Procedures of Assessing Different Kinds of Significant Learning: Some Possibilities

This learning is focused on preparing students to continue learning about a particular topic or subject after the course is over and even after they finish college.

Possible Assessment Procedures:

  • Learning Assignments: Assign students to learn something new on their own; In an essay, they describe what they did to learn (how they learned) and what they learned.
  • Personal reflections. Usually gathered after a learning activity or whole
    course, these can be generated in writing, class discussions, online exchanges, learning portfolios, or even in SGIDs (Small Group Instructional Diagnosis).
  • Learning portfolios
  • Performance in problem-based learning

In this kind of learning, you are trying to either get students to care about something new or in a new way, or to learn how to reflect on their existing values – as a result of their experiences in your course.

Possible Assessment Procedures:

  • Personal reflections
  • Standardized questionnaires, for example, about interests, attitudes, or values
  • Learning portfolios

This has two aspects: the Personal Dimension (Self) and Social Dimension (Others)

Personal Dimension: Information about this dimension can be elicited in two basic ways:

  • Personal reflections
  • Standardized questionnaires, on factors such as self-confidence, can be done before and after an activity to measure any change.

Social Dimension: Information about this dimension can be collected in multiple ways:

  • Information can be collected:
    • from students themselves,
    • from others, e.g., from other students on a team project.
  • Learning portfolios can address both aspects of human dimension learning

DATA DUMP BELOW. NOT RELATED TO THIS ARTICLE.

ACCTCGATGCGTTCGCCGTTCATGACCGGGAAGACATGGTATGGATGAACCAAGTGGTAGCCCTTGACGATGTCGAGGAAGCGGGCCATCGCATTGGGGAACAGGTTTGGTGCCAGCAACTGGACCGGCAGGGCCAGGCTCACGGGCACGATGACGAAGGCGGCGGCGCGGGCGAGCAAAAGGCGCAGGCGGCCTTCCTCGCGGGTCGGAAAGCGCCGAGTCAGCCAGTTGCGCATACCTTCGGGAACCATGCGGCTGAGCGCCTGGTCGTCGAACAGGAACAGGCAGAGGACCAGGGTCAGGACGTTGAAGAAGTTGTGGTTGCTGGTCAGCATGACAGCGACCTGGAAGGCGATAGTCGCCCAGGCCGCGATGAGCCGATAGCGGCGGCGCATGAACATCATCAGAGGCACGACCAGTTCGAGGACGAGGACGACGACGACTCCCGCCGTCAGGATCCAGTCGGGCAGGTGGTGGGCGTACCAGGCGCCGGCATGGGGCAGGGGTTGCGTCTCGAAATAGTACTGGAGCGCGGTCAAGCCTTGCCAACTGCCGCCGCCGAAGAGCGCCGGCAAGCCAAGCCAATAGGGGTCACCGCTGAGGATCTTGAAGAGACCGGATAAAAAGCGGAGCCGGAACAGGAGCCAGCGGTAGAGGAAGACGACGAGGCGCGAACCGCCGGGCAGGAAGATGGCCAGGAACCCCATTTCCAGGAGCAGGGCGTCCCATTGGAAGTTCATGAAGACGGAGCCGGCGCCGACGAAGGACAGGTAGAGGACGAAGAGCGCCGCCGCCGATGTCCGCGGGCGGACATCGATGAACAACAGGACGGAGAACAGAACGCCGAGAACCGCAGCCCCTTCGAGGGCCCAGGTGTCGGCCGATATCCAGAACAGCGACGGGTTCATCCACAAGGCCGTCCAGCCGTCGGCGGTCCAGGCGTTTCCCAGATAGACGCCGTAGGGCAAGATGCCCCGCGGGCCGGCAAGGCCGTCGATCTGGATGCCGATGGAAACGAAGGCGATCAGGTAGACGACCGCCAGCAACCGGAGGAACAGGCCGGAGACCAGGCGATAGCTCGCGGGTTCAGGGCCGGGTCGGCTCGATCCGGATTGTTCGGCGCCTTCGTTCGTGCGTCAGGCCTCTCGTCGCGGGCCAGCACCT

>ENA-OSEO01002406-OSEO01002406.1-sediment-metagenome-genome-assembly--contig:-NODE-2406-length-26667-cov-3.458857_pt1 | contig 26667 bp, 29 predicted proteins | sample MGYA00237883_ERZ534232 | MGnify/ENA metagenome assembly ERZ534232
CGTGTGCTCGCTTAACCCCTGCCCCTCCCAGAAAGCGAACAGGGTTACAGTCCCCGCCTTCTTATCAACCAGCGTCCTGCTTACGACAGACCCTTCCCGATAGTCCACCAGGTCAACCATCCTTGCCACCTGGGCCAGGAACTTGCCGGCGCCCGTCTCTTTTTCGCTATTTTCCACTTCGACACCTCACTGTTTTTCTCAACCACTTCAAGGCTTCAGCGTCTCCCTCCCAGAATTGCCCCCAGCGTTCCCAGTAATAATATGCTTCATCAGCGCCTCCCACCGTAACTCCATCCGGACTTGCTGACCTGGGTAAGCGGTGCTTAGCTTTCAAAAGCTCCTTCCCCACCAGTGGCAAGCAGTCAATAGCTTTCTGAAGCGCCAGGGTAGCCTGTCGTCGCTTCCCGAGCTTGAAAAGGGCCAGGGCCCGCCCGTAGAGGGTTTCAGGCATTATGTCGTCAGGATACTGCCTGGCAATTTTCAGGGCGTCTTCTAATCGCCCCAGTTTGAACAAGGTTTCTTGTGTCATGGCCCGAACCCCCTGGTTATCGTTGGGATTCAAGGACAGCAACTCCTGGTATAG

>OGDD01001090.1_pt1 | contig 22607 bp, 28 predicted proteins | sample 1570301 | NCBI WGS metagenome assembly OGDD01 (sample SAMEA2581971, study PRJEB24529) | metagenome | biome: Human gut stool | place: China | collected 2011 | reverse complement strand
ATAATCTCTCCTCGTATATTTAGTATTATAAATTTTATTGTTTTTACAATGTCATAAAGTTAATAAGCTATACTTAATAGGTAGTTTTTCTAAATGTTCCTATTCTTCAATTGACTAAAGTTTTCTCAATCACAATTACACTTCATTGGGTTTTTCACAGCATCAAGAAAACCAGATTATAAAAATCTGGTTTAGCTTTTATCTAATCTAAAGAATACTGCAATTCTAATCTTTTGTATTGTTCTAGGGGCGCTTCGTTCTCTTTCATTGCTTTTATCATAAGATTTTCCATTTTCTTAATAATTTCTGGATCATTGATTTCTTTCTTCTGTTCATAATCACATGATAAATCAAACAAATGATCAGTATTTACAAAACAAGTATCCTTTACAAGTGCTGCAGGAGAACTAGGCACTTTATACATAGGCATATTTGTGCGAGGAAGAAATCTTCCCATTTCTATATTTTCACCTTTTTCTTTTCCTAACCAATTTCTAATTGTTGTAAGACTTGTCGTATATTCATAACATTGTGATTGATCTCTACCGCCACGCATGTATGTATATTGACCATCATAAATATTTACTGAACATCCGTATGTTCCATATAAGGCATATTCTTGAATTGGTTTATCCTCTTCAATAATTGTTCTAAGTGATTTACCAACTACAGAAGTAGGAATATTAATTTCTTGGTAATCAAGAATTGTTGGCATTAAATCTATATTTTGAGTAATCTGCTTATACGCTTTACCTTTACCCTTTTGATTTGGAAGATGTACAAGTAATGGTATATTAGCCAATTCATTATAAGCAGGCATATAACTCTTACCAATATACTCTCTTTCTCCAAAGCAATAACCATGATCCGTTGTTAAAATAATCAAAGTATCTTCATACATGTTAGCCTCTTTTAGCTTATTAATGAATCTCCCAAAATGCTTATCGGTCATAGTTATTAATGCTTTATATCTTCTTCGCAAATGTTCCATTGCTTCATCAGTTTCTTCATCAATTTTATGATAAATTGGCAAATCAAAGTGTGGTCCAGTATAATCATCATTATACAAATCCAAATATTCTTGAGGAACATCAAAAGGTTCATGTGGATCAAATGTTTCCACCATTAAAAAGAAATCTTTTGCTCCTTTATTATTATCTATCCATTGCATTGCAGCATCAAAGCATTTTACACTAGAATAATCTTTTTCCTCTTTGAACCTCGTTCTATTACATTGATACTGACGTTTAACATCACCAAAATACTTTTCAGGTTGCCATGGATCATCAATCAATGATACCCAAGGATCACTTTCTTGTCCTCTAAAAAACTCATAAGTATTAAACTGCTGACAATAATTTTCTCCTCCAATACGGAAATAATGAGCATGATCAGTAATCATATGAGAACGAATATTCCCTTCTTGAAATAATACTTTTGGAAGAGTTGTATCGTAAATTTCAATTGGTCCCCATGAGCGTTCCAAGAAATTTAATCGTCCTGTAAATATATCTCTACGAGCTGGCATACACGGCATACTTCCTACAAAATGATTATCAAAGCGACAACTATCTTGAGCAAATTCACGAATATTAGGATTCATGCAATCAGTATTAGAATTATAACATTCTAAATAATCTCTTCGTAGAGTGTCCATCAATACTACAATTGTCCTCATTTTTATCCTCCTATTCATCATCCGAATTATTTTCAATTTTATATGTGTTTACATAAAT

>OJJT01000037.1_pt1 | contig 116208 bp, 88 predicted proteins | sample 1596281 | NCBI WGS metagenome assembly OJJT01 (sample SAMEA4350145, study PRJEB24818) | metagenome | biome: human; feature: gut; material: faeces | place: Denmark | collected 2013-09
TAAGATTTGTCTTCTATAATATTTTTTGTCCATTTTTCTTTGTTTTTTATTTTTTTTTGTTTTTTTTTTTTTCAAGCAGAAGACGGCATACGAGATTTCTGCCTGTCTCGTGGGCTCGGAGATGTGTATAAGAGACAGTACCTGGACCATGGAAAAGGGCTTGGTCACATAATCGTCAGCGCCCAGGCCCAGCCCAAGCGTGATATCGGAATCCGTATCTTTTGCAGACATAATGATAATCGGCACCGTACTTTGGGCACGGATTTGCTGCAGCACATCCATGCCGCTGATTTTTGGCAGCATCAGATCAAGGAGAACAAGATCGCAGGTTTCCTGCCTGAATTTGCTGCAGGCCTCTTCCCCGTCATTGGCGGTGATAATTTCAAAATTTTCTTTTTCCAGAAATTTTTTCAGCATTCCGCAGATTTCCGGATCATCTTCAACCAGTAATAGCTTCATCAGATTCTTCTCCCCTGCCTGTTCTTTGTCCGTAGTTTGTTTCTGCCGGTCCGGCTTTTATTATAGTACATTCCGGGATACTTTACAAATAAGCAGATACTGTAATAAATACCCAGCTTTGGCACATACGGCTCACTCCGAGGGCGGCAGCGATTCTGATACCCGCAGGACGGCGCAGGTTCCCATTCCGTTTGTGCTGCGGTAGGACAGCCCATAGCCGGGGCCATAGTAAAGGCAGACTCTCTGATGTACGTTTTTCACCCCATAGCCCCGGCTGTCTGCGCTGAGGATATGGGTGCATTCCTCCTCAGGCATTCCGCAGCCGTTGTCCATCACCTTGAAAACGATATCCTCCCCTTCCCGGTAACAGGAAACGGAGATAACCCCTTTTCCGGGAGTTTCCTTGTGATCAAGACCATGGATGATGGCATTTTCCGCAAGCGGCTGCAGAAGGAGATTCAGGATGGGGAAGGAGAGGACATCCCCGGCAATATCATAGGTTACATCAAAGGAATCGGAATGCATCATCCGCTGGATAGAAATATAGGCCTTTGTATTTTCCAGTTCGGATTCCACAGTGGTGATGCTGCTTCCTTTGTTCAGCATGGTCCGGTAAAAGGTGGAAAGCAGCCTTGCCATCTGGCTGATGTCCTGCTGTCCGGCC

This refers to learning in which students understand the connections or interactions between two or more ideas, learning experiences, or realms of life.

For example, this might mean having students identify the interactions or relationships between “X” and “Y”. Then assess the clarity and extent of what they have integrated.

This can be done via such activities as:

  • Reflective writing
  • Incomplete but progressive cases
  • Concept maps
  • Some portions of Problem-Based Learning apply here
  • Interdisciplinary cases (using authentic problems if possible)
  • Capstone projects
  • Work on real life examples

Here, you want to know whether students can do whatever you want them to learn to do. Then you assess what they do, with clear criteria and standards. The assessment can be done via such things as:

  • Simulations
  • Demonstrations
  • Team projects
  • Explication activities (for example, in literature)
  • Writing
  • Some Classroom Assessment Techniques (CATs)

Here, you just want to determine if students “understand and remember” important concepts, terminology, principles, etc.

Possible Assessment Procedures:

  • Traditional kinds of paper/pencil tests
  • Drill and oral questions
  • Some Classroom Assessment Techniques (CATs)

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